ADDITIONAL DISCUSSION

L. Timmel Duchamp on the reviewer’s hardest task

Torque Control points to Strange Horizon’s review guidelines

Cheryl Morgan with exceptions and worst-case scenarios (note: “open season on reviewers” is an unfortunate mis-characterization of all of the posts she mentions in her blog entry.)

OF the Blog of the Fallen on troublesome reviews, self-conscious reviewers, and bad positive reviews.

Abigail Naussbaum on reviewing the reviews.

Comments

  1. says

    Yes.

    I can’t honestly claim I ever hit anywhere near it, but this is what I aim for when reviewing. Maybe when I’ve had twenty years at it I’ll be a bit closer to the mark!

  2. says

    Good things to consider. I would add one other observation that just now came to mind. Just as I believe it is short-sighted for writers to declare that they won’t read other writers when they have a story to tell (in fear of somehow aping the other writer’s style and story points), I also believe it to be short-sighted for reviewers to fail to read a wide range of reviews. I’m going to comment on this more later on his blog, but Cheney brings up an excellent point when he refers to Borges’ career as a literary reviewer. I have bought at least a half-dozen of Borges’ books on other authors and story motifs and I have learned a lot from seeing how he approaches the writing of introductions and of the short review of less than 1500 words. And if it was good enough for someone I consider to be one of the most erudite of 20th century writers, then what are other authors afraid of? Like any good interaction, one can learn as much about him/herself as about others and their approaches to life/writing/etc. by engaging in reviewing. That’s the main reason why I write online reviews and also a factor in my writing of those posts that you mention in the opener. If only more would-be reviewers would challenge themselves and stop falling back on pat responses. That I think is behind many of those no-nos that you discuss.

  3. says

    That’s a great idea, Larry. I mean, I read reviews, but not systematically.

    After reading Matt Cheney’s piece, btw, I realized I should have clarified above that the clearing away in the reviewer’s mind of the kind of subjective detritus that can build up in considering a book doesn’t mean I think a book review should be clinically objective, or that the “truth” mentioned above is anything more than the reviewer’s truth at the moment of reviewing, while keeping the mind clear of the other crap.

    JV

  4. says

    I like to blame all such systematic suggestions on having been forced to do so as a history grad student – vicious cycle of abuse and all that. :P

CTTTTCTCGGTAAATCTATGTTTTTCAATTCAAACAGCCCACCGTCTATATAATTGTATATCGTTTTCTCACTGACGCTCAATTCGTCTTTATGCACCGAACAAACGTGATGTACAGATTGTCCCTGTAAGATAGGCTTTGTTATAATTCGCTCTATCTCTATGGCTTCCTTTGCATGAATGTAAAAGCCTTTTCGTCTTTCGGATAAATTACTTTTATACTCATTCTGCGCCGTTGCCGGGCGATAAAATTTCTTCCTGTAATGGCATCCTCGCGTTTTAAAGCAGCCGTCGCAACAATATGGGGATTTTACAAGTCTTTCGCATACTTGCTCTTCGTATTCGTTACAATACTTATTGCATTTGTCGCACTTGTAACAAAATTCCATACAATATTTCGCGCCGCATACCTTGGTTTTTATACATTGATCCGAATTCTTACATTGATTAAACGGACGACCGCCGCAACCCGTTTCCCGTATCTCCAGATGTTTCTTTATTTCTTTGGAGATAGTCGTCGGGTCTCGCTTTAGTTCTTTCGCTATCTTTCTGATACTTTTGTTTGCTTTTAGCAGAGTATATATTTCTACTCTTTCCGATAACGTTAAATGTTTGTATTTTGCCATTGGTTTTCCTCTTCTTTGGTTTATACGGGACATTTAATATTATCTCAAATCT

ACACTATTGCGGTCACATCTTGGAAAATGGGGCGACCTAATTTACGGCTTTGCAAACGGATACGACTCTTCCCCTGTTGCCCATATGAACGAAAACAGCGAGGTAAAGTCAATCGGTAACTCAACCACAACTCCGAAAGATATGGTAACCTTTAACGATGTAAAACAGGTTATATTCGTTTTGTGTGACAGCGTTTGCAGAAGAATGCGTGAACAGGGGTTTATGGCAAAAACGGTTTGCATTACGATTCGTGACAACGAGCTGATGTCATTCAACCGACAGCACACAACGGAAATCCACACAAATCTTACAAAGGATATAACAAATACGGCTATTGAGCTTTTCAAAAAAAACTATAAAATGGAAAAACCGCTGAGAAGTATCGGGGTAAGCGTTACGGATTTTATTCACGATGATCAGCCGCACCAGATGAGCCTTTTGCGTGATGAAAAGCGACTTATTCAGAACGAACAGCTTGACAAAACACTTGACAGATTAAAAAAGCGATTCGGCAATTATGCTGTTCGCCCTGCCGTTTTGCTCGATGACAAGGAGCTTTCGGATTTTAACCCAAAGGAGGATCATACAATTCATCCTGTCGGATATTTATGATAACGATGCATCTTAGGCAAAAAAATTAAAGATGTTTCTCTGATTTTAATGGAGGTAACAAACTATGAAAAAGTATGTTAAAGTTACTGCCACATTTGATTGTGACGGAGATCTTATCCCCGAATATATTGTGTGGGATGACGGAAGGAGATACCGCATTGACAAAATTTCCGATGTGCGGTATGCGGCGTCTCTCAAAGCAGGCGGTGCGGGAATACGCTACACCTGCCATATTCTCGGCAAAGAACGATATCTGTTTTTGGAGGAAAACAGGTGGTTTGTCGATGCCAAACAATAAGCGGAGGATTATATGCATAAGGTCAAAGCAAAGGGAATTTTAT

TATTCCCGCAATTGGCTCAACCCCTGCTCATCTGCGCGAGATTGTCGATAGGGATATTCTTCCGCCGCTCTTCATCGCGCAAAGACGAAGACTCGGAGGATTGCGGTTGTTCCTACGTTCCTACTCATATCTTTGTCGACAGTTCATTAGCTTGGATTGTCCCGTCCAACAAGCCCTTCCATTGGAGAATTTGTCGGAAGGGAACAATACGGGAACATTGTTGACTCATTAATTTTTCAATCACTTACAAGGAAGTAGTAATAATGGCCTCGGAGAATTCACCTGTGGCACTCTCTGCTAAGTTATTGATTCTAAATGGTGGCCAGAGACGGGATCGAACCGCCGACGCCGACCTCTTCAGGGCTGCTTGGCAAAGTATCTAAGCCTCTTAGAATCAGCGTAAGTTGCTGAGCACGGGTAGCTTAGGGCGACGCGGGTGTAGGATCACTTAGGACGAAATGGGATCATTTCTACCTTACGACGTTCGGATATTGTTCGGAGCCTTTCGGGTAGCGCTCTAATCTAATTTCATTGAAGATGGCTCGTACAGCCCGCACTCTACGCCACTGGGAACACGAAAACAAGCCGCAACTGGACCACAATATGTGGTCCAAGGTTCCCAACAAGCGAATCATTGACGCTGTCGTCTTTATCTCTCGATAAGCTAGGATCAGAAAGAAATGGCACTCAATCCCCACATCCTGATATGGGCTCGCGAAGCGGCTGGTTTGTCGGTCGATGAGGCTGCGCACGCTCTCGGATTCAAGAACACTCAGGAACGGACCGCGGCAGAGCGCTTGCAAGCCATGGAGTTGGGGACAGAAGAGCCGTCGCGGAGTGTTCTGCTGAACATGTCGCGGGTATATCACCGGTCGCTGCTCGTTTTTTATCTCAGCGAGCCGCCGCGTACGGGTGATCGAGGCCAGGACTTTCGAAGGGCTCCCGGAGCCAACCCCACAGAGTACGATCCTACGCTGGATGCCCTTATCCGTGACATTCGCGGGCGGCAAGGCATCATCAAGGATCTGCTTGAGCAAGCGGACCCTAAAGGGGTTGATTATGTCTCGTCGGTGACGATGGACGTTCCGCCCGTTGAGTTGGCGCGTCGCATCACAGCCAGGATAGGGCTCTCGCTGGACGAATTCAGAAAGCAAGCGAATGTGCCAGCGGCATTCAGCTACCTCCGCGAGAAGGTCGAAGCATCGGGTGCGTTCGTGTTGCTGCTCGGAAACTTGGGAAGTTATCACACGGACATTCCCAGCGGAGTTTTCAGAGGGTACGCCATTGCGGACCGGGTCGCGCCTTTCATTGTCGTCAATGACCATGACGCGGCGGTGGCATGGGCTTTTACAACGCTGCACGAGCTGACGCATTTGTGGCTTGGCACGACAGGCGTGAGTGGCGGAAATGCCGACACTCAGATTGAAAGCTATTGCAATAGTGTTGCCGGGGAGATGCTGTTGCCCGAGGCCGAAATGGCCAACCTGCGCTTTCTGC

As for the “objectivity” argument, I agree – such a thing is not something towards which one ought to aim. I have an intense loathing of apples of all sorts, so for me to weigh in on the merits of one type of apple over another would be ludicrous; best to acknowledge that I loathe them all and that I can’t be fair to any. Same with books/authors. Sometimes, I’m just not going to be looking favorably towards a book or author and in most of those cases, I prefer not to say anything at all rather than to review something that doesn’t interest me.

  5. says

    Yeah, I don’t generally review or comment on books or other contemporary authors because 1) if I say something negative I risk hurting someone’s feelings 2) if I say something positive, it might be seen as toadying up to another author. So, for this reason I think it is hard to review books, since many of the authors are people we have some kind of communication with. Or if not the authors themselves, then the publishers or editors.

  6. says

    I had to have my trepidation of wounding another’s feelings from a negative review almost beaten out of me in grad school. Nothing says learning how to critique and accept that it’s natural and often divorced from personal feelings as sitting in a room while another grad student reads aloud the problems found with your monograph. After that experience, I’ve come to see any criticism as being more palatable than that, and even that public critique was bearable and I learned a lot.

    But I do agree that a great many who write or review (or both) do fear hurting another’s opinions. But if we’re so conscientious of that as to prevent us from giving an honest appraisal that might help another with his/her writing/reviews, then what will they (or us) learn in the process? It’s just one of those situations with nary an easy answer, I fear.

  7. Andrew says

    2,500 words… Wow, that’s 10 pages.

    Anyways, great post, but when a book is REALLY bad I think sarcasm is welcome.

  8. says

    Jeff—